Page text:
Julie D’Aubigny – Tales from Wo-Fan’s Land

(A note about the writing to follow: I have used feminine pronouns to refer to Julie D’Aubigny below, as all sources I could find on her did this. However, she does not fit neatly into the gender binary of her time.)

Julie D’Aubigny lived her life at the intersection of history and legend. She was born around 1670-73 in France, and died in 1707. It’s shocking to me that we don’t have a prestige drama about her life – Julie’s story has everything: drama, costumes, swords, sex, violence… Come on, HBO. Do your thing.

Julie’s father was master of horses to King Louis XIV. Unconventionally for the time, her father taught her to fence along with the pages he trained. At the young age of ~14ish, in 1687, Julie was married to a Monsieur Maupin, who left on business pretty much immediately. Seemingly untroubled, Julie ran off with a Monsieur Séranne, a fencing master who was wanted for murder, instead. While evading law enforcement, they employed themselves singing and providing fencing demonstrations. Around this time, Julie took to dressing in men’s clothing. A couple sources claim that a crowd once doubted that she was actually a woman due to her impressive skill, so she whipped off her shirt and removed all doubt.

Shortly after making her debut in the Marseilles opera company, she left Séranne for a young blonde woman (whose name is unfortunately lost to history). The woman’s parents objected, naturally, and sent their daughter off to a nunnery. Julie, undeterred, joined the same nunnery, stole the body of a recently-deceased nun, placed it in her lover’s bed, and burned the building down to escape with her paramour. For the crimes of grave-robbing, arson, and kidnapping, Julie was sentenced (as a man) to death. King Louis eventually pardoned her. After what must have been a whirlwind relationship, Julie resurfaced three months later in Poitiers, single again and taking voice lessons.

It wasn’t long before Julie’s nomadic spirit took hold. She made her way north to Paris. Along the way, she was offended by a young lord Louis-Joseph d’Albert, the son of the Duke of Luynes. She dueled him and won, stabbing him through the shoulder. Both were troubled by their consciences. d’Albert apologized, and Julie visited him in his rooms and nursed him back to health. The pair had a brief, passionate affair.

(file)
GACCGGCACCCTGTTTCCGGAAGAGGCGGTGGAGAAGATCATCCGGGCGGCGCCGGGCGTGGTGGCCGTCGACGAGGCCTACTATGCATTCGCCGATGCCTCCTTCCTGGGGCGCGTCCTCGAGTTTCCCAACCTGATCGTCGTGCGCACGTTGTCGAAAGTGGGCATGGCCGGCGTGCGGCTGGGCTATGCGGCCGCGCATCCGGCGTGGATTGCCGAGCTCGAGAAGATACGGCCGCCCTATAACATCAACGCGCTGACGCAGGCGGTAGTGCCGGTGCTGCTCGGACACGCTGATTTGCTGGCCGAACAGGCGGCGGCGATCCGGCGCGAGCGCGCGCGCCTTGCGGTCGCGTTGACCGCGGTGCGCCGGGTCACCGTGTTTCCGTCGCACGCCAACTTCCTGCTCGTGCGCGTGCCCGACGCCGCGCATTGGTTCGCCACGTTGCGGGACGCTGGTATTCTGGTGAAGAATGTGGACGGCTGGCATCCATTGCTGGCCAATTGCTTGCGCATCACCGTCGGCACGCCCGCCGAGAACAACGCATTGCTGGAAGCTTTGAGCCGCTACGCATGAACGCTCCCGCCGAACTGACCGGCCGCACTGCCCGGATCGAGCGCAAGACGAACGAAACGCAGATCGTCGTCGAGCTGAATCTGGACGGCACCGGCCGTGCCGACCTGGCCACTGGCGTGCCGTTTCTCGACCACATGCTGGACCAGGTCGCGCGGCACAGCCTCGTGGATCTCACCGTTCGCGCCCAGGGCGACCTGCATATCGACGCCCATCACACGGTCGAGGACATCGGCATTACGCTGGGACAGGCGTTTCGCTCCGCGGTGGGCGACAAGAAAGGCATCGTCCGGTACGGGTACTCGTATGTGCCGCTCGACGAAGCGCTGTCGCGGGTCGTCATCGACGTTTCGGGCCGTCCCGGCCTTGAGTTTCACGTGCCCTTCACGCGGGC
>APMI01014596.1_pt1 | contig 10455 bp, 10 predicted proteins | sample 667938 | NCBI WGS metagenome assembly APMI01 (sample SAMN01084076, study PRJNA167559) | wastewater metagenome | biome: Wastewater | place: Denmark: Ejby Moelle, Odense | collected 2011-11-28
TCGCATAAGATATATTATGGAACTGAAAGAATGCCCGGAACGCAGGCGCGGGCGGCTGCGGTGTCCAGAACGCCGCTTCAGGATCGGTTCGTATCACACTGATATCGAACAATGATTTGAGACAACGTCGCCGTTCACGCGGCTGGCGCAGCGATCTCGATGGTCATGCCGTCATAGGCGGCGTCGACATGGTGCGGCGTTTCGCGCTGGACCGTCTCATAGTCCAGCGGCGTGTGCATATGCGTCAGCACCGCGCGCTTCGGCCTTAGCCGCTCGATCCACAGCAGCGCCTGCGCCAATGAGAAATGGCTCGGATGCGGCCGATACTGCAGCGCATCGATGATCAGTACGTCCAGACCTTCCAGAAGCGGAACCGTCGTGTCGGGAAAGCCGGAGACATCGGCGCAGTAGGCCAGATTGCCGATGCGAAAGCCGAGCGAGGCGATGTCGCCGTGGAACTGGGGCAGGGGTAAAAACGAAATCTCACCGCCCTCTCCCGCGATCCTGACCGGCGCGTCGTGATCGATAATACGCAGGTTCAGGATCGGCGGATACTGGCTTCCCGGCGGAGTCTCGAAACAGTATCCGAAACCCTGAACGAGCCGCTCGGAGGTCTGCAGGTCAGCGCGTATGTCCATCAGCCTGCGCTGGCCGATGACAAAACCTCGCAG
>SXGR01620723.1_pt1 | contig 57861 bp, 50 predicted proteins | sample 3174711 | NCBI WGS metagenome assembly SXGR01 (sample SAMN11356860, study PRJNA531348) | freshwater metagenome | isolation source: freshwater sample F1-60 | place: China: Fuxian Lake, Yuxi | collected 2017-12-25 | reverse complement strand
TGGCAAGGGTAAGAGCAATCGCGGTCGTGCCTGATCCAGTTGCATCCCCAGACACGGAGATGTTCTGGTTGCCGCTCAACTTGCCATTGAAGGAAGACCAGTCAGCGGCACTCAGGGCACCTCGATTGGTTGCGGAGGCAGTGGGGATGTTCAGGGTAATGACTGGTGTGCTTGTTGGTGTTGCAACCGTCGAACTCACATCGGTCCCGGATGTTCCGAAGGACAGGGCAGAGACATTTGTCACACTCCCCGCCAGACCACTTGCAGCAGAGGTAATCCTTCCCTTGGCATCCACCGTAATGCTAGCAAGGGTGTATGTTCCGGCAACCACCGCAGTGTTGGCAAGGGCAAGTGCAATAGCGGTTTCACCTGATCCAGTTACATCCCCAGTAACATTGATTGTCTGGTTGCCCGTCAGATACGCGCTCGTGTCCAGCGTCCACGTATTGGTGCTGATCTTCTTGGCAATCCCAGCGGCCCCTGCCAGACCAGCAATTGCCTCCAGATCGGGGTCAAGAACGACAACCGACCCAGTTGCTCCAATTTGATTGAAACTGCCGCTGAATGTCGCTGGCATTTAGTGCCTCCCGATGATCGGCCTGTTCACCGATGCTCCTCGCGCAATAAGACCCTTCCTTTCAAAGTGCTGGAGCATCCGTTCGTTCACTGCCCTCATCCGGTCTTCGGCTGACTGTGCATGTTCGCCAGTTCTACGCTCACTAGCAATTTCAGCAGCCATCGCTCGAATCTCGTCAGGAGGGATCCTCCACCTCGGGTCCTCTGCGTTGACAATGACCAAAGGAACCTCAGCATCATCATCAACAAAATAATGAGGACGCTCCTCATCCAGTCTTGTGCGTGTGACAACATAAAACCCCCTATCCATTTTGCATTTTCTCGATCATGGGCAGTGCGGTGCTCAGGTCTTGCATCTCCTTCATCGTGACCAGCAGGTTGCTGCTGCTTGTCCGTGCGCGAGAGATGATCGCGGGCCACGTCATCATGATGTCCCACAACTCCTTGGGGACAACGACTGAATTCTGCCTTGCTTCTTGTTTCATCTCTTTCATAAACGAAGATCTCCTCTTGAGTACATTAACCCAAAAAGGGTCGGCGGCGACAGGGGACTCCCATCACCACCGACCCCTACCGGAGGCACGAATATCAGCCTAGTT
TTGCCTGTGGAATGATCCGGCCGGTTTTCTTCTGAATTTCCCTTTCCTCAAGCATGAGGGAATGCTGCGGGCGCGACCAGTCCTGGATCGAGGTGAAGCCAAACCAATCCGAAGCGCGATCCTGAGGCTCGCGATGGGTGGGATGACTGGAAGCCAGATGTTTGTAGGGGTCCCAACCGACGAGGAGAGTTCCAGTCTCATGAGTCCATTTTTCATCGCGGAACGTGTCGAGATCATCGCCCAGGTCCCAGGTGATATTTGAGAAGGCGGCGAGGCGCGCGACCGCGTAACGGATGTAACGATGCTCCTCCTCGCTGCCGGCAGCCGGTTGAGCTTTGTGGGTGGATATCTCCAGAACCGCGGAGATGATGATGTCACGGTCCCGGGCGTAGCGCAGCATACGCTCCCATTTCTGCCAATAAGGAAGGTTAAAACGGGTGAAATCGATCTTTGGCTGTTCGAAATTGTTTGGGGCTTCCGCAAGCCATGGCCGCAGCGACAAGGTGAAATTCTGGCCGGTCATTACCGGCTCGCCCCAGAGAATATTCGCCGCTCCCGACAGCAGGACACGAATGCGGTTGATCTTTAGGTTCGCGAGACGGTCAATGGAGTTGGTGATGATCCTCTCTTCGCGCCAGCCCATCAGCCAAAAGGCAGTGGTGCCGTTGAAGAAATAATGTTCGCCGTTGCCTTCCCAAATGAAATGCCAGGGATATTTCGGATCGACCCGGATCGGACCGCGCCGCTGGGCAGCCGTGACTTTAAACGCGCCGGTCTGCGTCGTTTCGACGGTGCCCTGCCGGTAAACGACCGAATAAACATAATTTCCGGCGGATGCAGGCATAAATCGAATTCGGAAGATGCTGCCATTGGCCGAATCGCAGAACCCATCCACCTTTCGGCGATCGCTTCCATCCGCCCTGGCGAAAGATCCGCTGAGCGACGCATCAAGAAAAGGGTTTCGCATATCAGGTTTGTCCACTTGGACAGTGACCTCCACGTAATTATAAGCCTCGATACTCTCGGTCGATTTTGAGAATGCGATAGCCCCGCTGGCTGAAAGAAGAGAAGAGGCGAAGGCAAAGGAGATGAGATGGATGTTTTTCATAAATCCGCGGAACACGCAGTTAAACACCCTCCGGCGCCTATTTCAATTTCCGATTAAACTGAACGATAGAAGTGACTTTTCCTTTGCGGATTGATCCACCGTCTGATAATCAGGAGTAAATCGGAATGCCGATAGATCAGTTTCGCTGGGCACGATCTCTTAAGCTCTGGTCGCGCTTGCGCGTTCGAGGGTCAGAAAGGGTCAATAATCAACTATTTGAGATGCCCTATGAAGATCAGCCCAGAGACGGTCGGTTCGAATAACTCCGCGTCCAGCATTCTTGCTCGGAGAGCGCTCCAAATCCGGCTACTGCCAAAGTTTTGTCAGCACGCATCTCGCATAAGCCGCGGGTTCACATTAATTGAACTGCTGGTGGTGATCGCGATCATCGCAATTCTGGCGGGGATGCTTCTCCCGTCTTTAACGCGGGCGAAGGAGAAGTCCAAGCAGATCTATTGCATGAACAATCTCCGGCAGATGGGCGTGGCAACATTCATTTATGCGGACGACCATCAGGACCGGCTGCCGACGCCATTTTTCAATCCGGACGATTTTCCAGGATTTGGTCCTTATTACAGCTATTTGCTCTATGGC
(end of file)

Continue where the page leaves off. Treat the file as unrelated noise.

After parting ways with d’Albert, Julie continued on to Paris, where she joined the Paris Opera in 1690, having already fit more into three years than most people can claim to in a lifetime. Onstage, she made a name for herself with her beautiful voice. Offstage, she gained notoriety for her temper, her wit, and her skill with the blade. She fought a singer, M. Dumenil, after he harassed her and other women of the opera company. She took his watch as a trophy. He tried to claim that he’d been robbed by a gang, but was humiliated when Julie returned his items to him and proved that she’d been the one to teach him a lesson.

Five years later, in 1695, Julie once again ran into legal trouble. At a court ball (again following her typical MO of dressing in men’s clothes but not making much of an effort to hide her gender), Julie kissed a woman. Three men, offended by this conduct, challenged her to a duel. She won handily, but had broken King Louis XIV’s law against dueling and had to flee to Brussels before receiving her second royal pardon.

By 1705, Julie had retired from the opera and faded into obscurity. She died sometime around 1707, and there is no record of where she was buried.

I’m so drawn to Julie because she is chaos incarnate, a force of nature. I can’t imagine that she was easy to befriend (or even, perhaps, safe to be in the same room with), but she was certainly smart, brave, and strong. Something in me recognizes something in her. As a genderqueer, bisexual person who dedicated a solid half their life to pursuing dreams of the stage, I was delighted to learn about another performer who didn’t fit into any boxes. I’m also intrigued by the questions she leaves behind. It’s strange and sad to me that we have so much detail on her adolescence and young adulthood, but we don’t know why she retired, how she died, or where she is buried.


Written by Cori Davis (they/them) from Marblehead, MA. Follow them on Twitter! This project, Tales from Wo-Fan’s Land, is a series of stories written by Frank Turner fans, inspired by his new album No Man’s Land.


Sources and further readings:

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